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How to Win Friends and Influence the UN: Donor Influence on the UN Bureaucracy

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Abstract:

Are states able to influence the policy decisions of international institutions via their bureaucracies and, if so, under what conditions? Employing two distinct analyses of United Nations Programmes and Funds, this paper suggests an answer in the affirmative; that states are able to influence policy decisions of IOs by leveraging their bureaucracies, and describes a condition under which they are able to accomplish this. The paper demonstrates that major donors to UN agencies are disproportionately represented on the staffs of those agencies, and that this has distinct policy implications. In particular, the more staff that major donors have within the agencies, the more the agency's aid policy reflects those states' bilateral aid preferences. Furthermore, these results are not driven by the most powerful countries in the system, which suggests that this is an avenue of influence open to a considerable number of countries. These results indicate that the preferences of international bureaucrats are less independent than we have previously thought and that they may, indeed, be endogenous to the states that pushed for their hire to begin with. These findings speak to questions in the literature about when and how states are able to wield informal influence within IOs while also suggesting that more countries are able to use informal influence to their advantage than is usually thought.
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Association:
Name: American Political Science Association Annual Meeting
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http://www.apsanet.org


Citation:
URL: http://citation.allacademic.com/meta/p1127556_index.html
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MLA Citation:

Thorvaldsdottir, Svanhildur. "How to Win Friends and Influence the UN: Donor Influence on the UN Bureaucracy" Paper presented at the annual meeting of the American Political Science Association Annual Meeting, TBA, Philadelphia, PA, <Not Available>. 2017-11-28 <http://citation.allacademic.com/meta/p1127556_index.html>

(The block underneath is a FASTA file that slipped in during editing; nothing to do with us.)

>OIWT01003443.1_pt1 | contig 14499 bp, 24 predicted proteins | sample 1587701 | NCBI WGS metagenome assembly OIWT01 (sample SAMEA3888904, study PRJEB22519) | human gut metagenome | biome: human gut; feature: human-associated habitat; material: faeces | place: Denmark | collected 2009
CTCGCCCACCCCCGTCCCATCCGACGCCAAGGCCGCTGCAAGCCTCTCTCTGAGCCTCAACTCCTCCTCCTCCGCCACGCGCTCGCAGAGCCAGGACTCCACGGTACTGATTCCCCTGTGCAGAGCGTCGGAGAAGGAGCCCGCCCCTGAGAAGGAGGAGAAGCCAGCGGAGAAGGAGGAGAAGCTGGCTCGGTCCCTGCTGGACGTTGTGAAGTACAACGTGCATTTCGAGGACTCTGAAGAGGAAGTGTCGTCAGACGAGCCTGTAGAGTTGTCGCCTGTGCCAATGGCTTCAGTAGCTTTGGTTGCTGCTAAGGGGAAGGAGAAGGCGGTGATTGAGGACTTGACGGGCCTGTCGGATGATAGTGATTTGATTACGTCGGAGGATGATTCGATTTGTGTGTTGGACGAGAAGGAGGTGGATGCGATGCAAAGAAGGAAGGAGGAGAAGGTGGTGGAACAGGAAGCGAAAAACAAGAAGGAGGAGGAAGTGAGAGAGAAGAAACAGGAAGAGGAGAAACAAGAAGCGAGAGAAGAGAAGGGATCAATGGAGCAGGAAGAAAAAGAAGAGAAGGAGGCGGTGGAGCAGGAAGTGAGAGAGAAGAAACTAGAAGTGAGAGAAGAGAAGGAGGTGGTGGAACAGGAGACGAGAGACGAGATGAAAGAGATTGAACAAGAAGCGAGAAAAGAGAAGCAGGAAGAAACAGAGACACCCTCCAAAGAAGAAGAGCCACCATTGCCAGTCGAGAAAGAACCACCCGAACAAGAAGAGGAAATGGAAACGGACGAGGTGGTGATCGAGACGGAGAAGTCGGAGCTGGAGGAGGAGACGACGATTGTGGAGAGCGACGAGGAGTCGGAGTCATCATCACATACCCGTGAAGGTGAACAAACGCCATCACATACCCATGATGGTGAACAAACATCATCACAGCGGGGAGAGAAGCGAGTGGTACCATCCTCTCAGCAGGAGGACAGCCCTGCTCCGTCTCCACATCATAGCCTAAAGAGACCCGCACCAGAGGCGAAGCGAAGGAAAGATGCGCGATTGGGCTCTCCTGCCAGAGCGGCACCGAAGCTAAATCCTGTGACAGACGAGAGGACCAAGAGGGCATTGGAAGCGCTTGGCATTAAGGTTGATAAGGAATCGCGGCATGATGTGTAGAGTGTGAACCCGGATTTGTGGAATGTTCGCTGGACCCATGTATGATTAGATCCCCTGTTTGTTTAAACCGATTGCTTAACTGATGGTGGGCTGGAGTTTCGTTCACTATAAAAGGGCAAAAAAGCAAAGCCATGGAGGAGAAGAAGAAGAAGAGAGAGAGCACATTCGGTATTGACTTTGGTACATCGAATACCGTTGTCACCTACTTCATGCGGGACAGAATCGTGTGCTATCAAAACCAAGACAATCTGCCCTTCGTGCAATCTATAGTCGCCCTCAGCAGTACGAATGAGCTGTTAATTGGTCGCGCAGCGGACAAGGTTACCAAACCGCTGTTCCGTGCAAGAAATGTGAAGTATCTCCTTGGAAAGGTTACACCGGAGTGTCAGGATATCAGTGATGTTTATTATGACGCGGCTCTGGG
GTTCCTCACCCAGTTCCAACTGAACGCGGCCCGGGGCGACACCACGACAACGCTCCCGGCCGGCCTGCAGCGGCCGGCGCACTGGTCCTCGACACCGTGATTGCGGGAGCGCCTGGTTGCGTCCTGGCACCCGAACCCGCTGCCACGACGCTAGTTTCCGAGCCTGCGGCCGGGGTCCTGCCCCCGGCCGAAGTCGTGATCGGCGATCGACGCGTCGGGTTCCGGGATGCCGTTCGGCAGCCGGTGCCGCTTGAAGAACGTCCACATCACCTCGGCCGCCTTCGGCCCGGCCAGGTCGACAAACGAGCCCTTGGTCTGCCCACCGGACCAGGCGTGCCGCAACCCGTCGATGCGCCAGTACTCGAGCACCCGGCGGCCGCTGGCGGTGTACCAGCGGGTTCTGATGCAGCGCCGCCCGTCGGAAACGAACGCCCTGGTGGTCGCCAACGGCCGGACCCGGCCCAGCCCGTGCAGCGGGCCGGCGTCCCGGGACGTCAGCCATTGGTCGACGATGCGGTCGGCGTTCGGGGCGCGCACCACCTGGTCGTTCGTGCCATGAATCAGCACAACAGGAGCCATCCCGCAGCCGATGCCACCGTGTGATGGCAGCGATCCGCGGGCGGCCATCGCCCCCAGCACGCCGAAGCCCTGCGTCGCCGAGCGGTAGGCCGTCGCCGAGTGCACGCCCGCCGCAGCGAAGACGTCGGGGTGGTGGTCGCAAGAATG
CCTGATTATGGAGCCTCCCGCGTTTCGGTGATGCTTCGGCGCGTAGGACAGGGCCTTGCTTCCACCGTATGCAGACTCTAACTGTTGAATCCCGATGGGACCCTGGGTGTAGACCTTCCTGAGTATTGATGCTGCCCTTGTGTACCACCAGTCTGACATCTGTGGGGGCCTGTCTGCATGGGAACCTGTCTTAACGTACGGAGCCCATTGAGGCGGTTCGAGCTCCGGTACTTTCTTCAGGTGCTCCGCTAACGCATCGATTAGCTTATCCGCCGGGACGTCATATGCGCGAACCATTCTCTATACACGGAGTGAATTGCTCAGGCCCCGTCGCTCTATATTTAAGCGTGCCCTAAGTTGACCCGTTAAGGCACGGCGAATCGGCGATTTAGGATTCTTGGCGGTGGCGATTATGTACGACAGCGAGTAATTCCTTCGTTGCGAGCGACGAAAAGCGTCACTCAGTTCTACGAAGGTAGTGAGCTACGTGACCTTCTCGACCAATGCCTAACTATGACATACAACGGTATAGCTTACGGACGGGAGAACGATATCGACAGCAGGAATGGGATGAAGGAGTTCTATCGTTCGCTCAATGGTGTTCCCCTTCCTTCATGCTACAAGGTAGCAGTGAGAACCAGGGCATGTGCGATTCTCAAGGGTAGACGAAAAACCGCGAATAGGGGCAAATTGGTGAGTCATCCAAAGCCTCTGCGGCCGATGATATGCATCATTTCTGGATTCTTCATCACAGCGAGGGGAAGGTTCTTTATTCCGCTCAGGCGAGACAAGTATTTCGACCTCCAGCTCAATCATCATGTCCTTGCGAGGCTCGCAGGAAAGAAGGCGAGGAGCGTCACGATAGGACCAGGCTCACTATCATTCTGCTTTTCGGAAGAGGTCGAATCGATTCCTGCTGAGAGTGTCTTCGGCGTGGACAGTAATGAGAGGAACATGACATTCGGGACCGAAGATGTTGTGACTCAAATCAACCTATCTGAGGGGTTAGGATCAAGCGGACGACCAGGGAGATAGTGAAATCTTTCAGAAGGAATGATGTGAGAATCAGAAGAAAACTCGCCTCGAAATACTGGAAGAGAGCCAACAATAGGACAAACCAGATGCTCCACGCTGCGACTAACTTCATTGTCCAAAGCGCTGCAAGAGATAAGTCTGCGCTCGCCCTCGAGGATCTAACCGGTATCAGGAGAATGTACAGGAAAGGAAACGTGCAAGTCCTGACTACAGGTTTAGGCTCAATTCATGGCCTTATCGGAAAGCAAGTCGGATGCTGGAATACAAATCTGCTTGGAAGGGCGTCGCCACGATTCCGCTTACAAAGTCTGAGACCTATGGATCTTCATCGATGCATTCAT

APA Citation:

Thorvaldsdottir, S. "How to Win Friends and Influence the UN: Donor Influence on the UN Bureaucracy" Paper presented at the annual meeting of the American Political Science Association Annual Meeting, TBA, Philadelphia, PA <Not Available>. 2017-11-28 from http://citation.allacademic.com/meta/p1127556_index.html

Publication Type: Conference Paper/Unpublished Manuscript
Abstract: Are states able to influence the policy decisions of international institutions via their bureaucracies and, if so, under what conditions? Employing two distinct analyses of United Nations Programmes and Funds, this paper suggests an answer in the affirmative; that states are able to influence policy decisions of IOs by leveraging their bureaucracies, and describes a condition under which they are able to accomplish this. The paper demonstrates that major donors to UN agencies are disproportionately represented on the staffs of those agencies, and that this has distinct policy implications. In particular, the more staff that major donors have within the agencies, the more the agency's aid policy reflects those states' bilateral aid preferences. Furthermore, these results are not driven by the most powerful countries in the system, which suggests that this is an avenue of influence open to a considerable number of countries. These results indicate that the preferences of international bureaucrats are less independent than we have previously thought and that they may, indeed, be endogenous to the states that pushed for their hire to begin with. These findings speak to questions in the literature about when and how states are able to wield informal influence within IOs while also suggesting that more countries are able to use informal influence to their advantage than is usually thought.


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